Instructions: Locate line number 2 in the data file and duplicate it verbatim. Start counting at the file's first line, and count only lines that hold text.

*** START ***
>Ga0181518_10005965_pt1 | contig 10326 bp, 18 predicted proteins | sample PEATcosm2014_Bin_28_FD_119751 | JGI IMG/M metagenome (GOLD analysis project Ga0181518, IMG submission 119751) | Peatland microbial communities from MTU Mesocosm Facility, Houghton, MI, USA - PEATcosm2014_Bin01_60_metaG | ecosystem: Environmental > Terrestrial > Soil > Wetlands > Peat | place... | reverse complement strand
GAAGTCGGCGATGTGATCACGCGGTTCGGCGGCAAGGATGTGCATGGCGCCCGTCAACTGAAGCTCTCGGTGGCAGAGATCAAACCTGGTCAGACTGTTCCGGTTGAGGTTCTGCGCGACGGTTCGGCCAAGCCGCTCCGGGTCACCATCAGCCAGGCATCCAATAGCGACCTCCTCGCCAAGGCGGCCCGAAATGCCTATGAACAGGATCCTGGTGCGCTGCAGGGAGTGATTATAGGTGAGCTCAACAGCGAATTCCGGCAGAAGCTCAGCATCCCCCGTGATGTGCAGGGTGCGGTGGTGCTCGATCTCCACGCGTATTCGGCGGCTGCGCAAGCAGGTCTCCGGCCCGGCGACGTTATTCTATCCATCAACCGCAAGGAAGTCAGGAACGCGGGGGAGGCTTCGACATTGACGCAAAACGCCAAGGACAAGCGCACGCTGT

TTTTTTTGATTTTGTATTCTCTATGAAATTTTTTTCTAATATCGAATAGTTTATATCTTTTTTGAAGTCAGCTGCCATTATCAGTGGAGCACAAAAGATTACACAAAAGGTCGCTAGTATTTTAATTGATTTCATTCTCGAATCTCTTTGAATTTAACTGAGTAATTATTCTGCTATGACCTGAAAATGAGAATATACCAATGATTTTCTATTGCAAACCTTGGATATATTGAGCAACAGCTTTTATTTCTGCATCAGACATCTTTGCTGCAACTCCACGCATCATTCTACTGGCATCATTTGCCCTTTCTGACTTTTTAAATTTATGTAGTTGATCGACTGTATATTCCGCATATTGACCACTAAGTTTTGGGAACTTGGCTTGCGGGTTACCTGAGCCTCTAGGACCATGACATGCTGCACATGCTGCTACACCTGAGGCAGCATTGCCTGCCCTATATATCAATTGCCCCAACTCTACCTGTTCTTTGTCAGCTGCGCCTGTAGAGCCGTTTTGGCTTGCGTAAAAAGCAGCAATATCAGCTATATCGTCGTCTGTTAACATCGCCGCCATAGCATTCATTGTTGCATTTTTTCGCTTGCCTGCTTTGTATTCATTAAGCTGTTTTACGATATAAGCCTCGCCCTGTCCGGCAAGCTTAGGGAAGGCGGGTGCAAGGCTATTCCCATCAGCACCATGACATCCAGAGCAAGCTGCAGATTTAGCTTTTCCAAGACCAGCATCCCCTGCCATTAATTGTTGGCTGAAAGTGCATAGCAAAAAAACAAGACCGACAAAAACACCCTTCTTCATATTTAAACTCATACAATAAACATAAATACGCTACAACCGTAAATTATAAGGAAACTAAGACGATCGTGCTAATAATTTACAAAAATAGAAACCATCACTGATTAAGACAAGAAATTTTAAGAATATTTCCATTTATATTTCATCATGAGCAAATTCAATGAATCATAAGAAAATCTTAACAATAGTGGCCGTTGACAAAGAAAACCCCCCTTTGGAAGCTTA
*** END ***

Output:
GAAGTCGGCGATGTGATCACGCGGTTCGGCGGCAAGGATGTGCATGGCGCCCGTCAACTGAAGCTCTCGGTGGCAGAGATCAAACCTGGTCAGACTGTTCCGGTTGAGGTTCTGCGCGACGGTTCGGCCAAGCCGCTCCGGGTCACCATCAGCCAGGCATCCAATAGCGACCTCCTCGCCAAGGCGGCCCGAAATGCCTATGAACAGGATCCTGGTGCGCTGCAGGGAGTGATTATAGGTGAGCTCAACAGCGAATTCCGGCAGAAGCTCAGCATCCCCCGTGATGTGCAGGGTGCGGTGGTGCTCGATCTCCACGCGTATTCGGCGGCTGCGCAAGCAGGTCTCCGGCCCGGCGACGTTATTCTATCCATCAACCGCAAGGAAGTCAGGAACGCGGGGGAGGCTTCGACATTGACGCAAAACGCCAAGGACAAGCGCACGCTGT